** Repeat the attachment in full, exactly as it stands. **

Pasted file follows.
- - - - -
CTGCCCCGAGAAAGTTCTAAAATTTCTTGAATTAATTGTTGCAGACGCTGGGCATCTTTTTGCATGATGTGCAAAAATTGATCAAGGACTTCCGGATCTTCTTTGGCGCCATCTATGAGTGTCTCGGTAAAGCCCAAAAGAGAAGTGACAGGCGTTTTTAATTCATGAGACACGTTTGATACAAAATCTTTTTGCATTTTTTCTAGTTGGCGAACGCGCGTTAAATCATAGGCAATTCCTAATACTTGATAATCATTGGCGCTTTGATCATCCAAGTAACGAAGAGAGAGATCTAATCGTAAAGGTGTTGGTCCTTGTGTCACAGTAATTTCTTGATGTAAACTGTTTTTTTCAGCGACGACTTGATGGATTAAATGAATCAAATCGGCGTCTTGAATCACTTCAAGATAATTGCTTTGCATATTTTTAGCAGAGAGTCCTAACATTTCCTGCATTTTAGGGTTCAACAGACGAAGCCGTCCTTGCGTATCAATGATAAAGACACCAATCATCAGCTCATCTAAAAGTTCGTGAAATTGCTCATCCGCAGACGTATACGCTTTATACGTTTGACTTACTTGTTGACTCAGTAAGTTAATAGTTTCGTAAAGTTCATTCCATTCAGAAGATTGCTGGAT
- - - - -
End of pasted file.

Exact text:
CTGCCCCGAGAAAGTTCTAAAATTTCTTGAATTAATTGTTGCAGACGCTGGGCATCTTTTTGCATGATGTGCAAAAATTGATCAAGGACTTCCGGATCTTCTTTGGCGCCATCTATGAGTGTCTCGGTAAAGCCCAAAAGAGAAGTGACAGGCGTTTTTAATTCATGAGACACGTTTGATACAAAATCTTTTTGCATTTTTTCTAGTTGGCGAACGCGCGTTAAATCATAGGCAATTCCTAATACTTGATAATCATTGGCGCTTTGATCATCCAAGTAACGAAGAGAGAGATCTAATCGTAAAGGTGTTGGTCCTTGTGTCACAGTAATTTCTTGATGTAAACTGTTTTTTTCAGCGACGACTTGATGGATTAAATGAATCAAATCGGCGTCTTGAATCACTTCAAGATAATTGCTTTGCATATTTTTAGCAGAGAGTCCTAACATTTCCTGCATTTTAGGGTTCAACAGACGAAGCCGTCCTTGCGTATCAATGATAAAGACACCAATCATCAGCTCATCTAAAAGTTCGTGAAATTGCTCATCCGCAGACGTATACGCTTTATACGTTTGACTTACTTGTTGACTCAGTAAGTTAATAGTTTCGTAAAGTTCATTCCATTCAGAAGATTGCTGGAT